The global response to the COVID-19 pandemic of 2020 included many countries going into enforced lockdown, with travel severely curbed for several months. One of the effects of this was a reduction in carbon emissions, particularly from the transport sector.
As things start to return to some version of normal, people are beginning to use air travel once again. While airlines struggling after enforced closure or reductions in service may not be able to prioritise sustainability in the immediate future, it is a political priority to work towards a greener future in the aviation industry in the medium- to long-term.
Carbon Emissions in the Aerospace Industry
In 2019, aircraft were responsible for approximately 2% of all global carbon emissions, which includes every single industry as well as domestic energy use. This equates to 915 million tonnes of carbon dioxide entering the atmosphere in a single year.
In the five-year period leading up to 2018, emissions from the aerospace industry rose more than 70% higher in volume than had been predicted, partially due to an increased number of passenger flights to meet demand.
The UK government has now included air transport in its net zero target, which means there is a lot of work to be done within the industry to reduce or offset carbon emissions if targets are to be met.
Aerospace designers are under pressure to create new technologies that will result in reduced volumes of CO2 entering the atmosphere. These solutions will necessarily take a long time to design and implement. However, in the meantime there are solutions that end users can begin to adopt that will help slow the rate of carbon emissions produced by the industry. These include the use of biofuels, such as those designed and patented by Renovare Fuels.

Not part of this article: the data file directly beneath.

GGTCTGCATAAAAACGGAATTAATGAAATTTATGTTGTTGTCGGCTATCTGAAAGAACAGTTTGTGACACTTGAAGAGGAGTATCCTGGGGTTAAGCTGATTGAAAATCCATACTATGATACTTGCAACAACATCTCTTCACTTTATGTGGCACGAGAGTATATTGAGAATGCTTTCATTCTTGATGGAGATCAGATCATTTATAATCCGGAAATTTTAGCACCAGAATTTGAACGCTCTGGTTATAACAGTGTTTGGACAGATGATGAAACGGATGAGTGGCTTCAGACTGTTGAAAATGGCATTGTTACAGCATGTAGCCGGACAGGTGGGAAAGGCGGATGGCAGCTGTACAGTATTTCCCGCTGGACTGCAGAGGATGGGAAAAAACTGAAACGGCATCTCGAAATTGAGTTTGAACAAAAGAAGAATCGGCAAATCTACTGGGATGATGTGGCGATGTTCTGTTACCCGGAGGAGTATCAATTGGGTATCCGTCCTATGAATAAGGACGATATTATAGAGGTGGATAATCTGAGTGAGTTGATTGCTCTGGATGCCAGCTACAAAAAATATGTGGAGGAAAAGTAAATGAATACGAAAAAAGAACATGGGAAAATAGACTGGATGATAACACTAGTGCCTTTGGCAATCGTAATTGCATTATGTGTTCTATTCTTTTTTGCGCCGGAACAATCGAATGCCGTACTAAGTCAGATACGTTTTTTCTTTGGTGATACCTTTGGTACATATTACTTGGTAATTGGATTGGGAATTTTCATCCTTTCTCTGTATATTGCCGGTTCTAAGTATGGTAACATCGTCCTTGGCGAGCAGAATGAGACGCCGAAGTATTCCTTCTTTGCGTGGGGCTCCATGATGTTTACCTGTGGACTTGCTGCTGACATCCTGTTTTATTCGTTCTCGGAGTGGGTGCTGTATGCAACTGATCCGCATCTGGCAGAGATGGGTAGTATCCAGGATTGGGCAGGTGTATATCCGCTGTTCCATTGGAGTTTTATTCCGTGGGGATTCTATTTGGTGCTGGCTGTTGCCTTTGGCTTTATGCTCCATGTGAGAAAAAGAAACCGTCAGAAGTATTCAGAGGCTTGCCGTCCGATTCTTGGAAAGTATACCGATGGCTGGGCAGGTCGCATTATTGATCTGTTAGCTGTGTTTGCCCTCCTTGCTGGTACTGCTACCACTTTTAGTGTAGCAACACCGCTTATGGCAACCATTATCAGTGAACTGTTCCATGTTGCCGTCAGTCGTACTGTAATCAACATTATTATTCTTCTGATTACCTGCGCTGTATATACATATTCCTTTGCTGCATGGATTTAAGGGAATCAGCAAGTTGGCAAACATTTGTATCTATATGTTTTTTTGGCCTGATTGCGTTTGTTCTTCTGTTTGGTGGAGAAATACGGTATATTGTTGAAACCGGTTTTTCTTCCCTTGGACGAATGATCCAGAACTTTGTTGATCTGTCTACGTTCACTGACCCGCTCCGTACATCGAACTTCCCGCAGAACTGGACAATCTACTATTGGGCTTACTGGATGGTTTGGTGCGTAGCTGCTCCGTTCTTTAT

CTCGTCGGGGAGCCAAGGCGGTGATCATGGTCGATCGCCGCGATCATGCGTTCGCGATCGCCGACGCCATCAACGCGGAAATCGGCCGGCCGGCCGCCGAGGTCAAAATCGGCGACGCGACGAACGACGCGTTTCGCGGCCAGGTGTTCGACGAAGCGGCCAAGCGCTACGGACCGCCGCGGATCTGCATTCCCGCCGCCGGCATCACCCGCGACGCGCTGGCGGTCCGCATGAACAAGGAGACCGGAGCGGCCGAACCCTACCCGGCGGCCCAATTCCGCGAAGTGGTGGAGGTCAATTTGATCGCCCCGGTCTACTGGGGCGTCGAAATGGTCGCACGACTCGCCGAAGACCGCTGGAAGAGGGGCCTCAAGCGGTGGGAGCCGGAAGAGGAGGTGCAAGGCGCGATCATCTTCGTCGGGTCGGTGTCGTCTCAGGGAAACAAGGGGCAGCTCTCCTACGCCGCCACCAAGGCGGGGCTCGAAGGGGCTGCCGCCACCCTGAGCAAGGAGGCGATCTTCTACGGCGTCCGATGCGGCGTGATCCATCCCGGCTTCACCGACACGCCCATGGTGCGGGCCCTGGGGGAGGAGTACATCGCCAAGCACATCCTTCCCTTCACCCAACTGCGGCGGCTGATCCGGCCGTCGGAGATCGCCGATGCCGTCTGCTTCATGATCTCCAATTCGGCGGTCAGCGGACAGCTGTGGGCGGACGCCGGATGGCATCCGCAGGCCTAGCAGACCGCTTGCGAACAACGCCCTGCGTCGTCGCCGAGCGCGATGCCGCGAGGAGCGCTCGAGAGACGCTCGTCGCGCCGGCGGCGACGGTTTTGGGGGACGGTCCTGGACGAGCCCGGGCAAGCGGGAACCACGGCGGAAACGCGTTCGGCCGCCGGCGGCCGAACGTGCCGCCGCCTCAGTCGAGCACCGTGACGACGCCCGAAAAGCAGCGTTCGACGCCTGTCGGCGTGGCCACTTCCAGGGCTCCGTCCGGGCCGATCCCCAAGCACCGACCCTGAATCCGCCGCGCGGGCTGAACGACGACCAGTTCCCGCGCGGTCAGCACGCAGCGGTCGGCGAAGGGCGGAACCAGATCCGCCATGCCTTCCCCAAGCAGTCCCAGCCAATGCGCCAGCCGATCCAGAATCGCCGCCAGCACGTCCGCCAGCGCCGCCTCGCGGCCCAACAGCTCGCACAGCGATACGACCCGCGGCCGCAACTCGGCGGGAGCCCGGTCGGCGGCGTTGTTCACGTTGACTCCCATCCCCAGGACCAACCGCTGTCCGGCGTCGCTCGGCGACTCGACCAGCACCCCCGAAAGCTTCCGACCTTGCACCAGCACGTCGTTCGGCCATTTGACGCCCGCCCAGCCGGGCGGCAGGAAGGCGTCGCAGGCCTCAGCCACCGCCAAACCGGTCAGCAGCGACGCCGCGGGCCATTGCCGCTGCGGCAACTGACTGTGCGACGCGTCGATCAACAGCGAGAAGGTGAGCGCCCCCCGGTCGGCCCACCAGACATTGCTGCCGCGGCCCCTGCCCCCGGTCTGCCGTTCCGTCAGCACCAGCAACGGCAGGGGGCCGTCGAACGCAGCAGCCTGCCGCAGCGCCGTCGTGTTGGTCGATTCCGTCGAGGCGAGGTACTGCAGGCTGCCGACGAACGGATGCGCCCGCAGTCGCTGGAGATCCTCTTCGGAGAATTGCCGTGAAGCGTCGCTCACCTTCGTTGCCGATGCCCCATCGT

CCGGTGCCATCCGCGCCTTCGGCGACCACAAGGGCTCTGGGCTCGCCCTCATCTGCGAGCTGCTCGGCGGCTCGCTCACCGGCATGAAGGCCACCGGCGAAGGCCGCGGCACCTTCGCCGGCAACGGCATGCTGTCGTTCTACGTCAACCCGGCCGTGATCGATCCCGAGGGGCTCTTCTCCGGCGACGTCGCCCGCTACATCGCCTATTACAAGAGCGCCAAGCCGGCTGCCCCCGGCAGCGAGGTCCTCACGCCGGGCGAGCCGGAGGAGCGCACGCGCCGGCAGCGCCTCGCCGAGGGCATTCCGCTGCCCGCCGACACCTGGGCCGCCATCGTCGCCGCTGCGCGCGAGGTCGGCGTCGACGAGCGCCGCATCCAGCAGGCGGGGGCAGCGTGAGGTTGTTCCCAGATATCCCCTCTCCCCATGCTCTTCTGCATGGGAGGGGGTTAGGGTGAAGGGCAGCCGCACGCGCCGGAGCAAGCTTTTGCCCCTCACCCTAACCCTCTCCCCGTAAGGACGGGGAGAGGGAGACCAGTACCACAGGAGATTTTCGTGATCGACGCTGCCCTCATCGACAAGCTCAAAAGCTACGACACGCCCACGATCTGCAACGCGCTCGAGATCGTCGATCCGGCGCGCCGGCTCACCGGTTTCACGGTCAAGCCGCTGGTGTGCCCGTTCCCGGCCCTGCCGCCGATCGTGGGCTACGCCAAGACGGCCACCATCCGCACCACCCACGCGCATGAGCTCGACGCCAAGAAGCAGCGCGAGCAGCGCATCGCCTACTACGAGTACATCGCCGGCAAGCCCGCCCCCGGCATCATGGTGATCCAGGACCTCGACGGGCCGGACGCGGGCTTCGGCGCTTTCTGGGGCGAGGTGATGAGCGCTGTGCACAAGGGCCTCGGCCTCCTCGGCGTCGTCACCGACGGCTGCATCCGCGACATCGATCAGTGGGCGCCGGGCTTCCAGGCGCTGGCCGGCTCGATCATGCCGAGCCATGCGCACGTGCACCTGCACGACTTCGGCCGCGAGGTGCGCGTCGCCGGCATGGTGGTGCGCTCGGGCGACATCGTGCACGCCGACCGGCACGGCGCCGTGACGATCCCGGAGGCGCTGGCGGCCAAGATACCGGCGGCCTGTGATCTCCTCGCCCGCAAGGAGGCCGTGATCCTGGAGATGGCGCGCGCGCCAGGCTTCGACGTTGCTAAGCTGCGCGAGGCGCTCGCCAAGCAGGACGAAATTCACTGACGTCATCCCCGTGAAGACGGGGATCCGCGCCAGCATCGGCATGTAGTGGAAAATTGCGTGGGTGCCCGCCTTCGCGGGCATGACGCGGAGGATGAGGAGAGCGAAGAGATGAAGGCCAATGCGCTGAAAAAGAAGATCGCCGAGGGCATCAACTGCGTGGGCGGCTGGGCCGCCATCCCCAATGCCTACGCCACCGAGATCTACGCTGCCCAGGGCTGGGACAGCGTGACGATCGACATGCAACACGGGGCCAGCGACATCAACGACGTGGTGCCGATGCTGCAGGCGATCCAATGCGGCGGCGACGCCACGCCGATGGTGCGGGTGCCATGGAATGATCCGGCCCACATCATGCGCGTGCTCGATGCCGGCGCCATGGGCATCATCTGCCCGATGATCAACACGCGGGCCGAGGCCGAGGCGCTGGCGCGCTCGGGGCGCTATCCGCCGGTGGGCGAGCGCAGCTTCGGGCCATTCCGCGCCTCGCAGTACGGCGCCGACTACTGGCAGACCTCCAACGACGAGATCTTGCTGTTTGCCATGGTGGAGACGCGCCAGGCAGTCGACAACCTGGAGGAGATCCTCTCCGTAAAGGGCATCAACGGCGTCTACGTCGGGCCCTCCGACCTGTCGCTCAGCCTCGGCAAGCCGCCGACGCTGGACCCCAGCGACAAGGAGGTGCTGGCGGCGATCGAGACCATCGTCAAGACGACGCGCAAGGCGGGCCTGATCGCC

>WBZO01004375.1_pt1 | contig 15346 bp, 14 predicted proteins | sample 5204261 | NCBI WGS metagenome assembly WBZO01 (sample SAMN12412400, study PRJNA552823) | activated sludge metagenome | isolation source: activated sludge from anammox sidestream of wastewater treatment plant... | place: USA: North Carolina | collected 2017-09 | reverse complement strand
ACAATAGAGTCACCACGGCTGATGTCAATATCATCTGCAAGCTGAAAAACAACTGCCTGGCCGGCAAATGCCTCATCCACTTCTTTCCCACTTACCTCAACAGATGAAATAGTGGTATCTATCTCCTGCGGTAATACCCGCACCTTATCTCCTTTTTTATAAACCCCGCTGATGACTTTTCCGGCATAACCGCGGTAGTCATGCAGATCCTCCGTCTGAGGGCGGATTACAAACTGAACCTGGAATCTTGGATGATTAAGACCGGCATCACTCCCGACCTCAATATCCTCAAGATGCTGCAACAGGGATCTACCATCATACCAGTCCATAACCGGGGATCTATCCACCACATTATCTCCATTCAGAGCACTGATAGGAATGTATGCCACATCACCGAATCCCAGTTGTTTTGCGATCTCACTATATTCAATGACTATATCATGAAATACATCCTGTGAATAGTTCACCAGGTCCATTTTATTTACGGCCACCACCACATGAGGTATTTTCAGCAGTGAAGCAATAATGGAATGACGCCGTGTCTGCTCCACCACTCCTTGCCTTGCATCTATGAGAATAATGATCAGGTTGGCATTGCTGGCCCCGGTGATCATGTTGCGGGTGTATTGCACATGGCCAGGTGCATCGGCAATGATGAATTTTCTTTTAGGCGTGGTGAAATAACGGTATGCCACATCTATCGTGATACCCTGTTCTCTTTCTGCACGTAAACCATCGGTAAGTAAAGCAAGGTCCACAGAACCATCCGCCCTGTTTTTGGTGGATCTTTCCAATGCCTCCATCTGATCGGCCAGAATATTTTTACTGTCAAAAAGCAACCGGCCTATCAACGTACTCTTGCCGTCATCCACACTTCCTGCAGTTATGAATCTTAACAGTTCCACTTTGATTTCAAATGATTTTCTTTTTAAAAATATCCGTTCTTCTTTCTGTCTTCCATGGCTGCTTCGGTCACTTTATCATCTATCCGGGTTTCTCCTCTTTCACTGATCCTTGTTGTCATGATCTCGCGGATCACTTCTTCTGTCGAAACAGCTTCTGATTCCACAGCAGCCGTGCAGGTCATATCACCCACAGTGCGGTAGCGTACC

Duncan Clark is Renovare Fuels’ Business Development Director and an expert in long-term value creation and technology transfer within the energy industry. Renovare Fuels is set to market a second generation biofuel generated from biodegradable waste products which has the potential to offset a percentage of the air transport industry’s carbon emissions in the near future.
Energy from Waste
The patented technology being used by Renovare Fuels was designed by a team of top chemical engineers, who now comprise the technical team of the company. Matthew Stone, Renovare Fuels Chairman, is an active investor in the clean technology space.
The patented technology delivers fuel that can be blended with existing fuel stock, eliminating the requirement for engine redesign that comes with many new sources of fuel. The nature of the fuel generation means that carbon emissions from waste are reduced, thereby offsetting emissions generated through flight.
Partnering with biofuel manufacturers is one of the key ways airlines and other aerospace companies can begin to reduce carbon emissions across the industry as part of the ongoing battle to slow or halt climate change.